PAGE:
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Alexandre Bissonnette Has Plead Guilty In The Quebec Mosque Massacre

Bissonnette is facing six life sentences in the 2017 shooting that killed six people and wounded 19 others.

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Alexandre Bissonnette at the Quebec City courthouse in February 2017
Mathieu Belanger / THE CANADIAN PRESS

Alexandre Bissonnette at the Quebec City courthouse in February 2017

A 28-year-old Canadian man pleaded guilty Wednesday to six charges of first-degree murder for the Quebec City Islamic Cultural Centre massacre — just a week after entering a plea of not guilty.

Alexandre Bissonnette is accused of walking into the centre in January 2017 and opening fire on worshippers, killing six and wounding 19 others. Prime Minister Justin Trudeau called that act of violence a “terrorist attack on Muslims in a centre of worship and refuge.”

Though Bissonnette had originally opted to go to trial, he told a judge on Wednesday that he decided to take responsibility for the act.

"I'd like to ask for your forgiveness for all the harm I caused you, even though I know what I did is unforgivable," he said, reading from a statement, according to the CBC.

"In spite of everything that was said, I am not a terrorist, nor Islamophobic,” he added, describing himself as someone “carried away by fear and a horrible form of despair." He did not offer a motivation for the shooting in his statement.

Bissonnette will receive an automatic life sentence. He also pleaded guilty to six counts of attempted murder for the 19 worshippers he injured in the shooting. He was ultimately not charged with any terrorism offences.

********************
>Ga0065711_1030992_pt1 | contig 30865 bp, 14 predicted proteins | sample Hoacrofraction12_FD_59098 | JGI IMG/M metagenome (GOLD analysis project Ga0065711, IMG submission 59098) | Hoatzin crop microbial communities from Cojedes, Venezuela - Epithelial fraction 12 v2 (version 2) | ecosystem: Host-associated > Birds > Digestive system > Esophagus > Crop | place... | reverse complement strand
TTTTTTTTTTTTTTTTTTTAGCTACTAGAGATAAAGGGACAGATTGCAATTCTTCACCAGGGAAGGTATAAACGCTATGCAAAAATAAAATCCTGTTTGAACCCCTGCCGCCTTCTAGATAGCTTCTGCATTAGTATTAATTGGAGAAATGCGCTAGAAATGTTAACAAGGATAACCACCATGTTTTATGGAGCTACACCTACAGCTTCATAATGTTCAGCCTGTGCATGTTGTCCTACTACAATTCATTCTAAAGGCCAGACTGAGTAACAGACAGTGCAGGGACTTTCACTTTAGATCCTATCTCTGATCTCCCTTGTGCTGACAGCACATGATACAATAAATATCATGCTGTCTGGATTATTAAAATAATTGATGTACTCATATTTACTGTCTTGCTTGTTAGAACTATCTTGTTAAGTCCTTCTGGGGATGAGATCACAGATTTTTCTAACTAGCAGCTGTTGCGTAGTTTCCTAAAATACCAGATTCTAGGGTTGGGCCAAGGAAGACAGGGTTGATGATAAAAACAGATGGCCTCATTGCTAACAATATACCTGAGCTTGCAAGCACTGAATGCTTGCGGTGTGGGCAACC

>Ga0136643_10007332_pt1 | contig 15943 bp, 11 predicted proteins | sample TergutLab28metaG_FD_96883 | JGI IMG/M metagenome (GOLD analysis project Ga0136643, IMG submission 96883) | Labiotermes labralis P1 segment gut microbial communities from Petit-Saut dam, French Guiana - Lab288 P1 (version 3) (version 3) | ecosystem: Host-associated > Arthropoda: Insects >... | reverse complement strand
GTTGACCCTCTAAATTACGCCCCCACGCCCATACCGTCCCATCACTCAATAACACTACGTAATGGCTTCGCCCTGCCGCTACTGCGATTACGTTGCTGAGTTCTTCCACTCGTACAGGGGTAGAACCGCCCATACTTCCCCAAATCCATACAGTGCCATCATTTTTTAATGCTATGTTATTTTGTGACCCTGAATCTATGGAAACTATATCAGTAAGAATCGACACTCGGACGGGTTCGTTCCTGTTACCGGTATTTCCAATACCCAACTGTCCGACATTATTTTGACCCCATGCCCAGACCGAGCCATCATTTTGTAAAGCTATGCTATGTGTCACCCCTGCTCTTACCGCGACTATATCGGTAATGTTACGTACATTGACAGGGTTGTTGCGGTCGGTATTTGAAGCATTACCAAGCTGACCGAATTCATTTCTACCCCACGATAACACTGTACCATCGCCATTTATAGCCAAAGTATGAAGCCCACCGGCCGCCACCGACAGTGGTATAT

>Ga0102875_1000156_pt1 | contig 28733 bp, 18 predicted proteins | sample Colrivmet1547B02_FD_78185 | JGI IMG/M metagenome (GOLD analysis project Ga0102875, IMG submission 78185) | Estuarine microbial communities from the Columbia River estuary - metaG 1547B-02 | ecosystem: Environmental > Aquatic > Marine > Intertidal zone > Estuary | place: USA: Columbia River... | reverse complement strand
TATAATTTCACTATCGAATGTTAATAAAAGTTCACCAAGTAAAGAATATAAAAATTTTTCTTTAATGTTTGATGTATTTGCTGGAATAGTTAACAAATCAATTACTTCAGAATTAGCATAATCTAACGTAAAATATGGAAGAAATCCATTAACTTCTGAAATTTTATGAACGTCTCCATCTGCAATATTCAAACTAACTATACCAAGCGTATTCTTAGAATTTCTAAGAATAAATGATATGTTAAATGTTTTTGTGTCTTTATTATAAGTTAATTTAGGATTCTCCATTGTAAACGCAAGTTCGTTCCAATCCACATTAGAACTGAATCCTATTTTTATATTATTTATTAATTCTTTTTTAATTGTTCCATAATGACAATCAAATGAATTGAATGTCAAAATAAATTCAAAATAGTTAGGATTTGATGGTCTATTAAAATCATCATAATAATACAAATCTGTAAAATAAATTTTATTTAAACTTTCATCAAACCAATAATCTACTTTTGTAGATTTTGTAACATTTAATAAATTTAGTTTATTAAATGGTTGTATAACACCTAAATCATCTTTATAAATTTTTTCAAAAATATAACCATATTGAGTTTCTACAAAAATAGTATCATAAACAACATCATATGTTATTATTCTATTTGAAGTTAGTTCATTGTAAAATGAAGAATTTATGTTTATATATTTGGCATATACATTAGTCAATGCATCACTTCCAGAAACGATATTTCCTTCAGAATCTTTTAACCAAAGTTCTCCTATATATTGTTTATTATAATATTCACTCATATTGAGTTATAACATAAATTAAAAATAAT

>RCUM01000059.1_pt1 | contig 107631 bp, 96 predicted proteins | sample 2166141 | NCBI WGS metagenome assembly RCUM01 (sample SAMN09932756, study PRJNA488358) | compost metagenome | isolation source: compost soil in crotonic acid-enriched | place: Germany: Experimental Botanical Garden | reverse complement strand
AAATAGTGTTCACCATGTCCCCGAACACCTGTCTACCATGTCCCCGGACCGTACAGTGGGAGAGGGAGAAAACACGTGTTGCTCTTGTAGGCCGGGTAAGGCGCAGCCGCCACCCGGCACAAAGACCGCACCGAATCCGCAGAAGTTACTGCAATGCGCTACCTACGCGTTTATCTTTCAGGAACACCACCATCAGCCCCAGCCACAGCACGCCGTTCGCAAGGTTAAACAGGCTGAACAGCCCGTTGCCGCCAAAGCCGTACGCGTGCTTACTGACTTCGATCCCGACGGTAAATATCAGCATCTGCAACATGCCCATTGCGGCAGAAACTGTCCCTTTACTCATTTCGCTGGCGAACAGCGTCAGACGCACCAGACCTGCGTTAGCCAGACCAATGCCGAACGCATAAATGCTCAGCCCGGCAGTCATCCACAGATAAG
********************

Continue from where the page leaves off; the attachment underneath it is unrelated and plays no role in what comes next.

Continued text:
A vigil on the one-year anniversary of the shooting

A vigil on the one-year anniversary of the shooting

After the attack, a picture of Bissonnette’s political affiliation began to emerge. On Facebook, he liked far-right French political leader Marine Le Pen. Friends told CBC News that he was “far-right or alt-right.” A long-time friend told CTV News he was an “internet troll.”

During the assault on the mosque, Bissonnette used a semi-automatic CZ 858 rifle — which had originally been restricted under Canadian gun laws only to have that restriction overturned in 2015 — and a 9mm pistol, which would have required background and mental health checks to purchase.

Aymen Derbali
Jacques Boissinot / THE CANADIAN PRESS

Aymen Derbali

The 2017 attack was one of the worst mass shootings in Canadian history, and led to an outpouring of support and solidarity with the Islamic community across the country. When it emerged that Aymen Derbali, who was shot twice in the back while trying to protect fellow worshippers and must now use the help of a motorized wheelchair, was struggling to cover the costs of his recovery, a crowdfunding effort raised more than $400,000 to help him buy a wheelchair-accessible home.

But that support did little to deter emerging far-right and alt-right movements in Canada.

In the immediate aftermath of the attack, the far-right Rebel Media published conspiracy theories suggesting the Muslim community was itself responsible for the shooting. In the weeks that followed, anti-immigrant and anti-Islam group La Meute held repeated rallies across Quebec, while numerous fringe groups held demonstrations nationwide to oppose M-103, a motion introduced into the Canadian Parliament, calling on the government to study the rise of Islamophobia in the country.

Bissonnette will have no chance for parole for at least 25 years, although he may never have a chance for parole, should prosecutors push to have him serve out his life sentences consecutively.

Justin Ling is a freelance journalist who covers defence, security, politics, and people who make mistakes.

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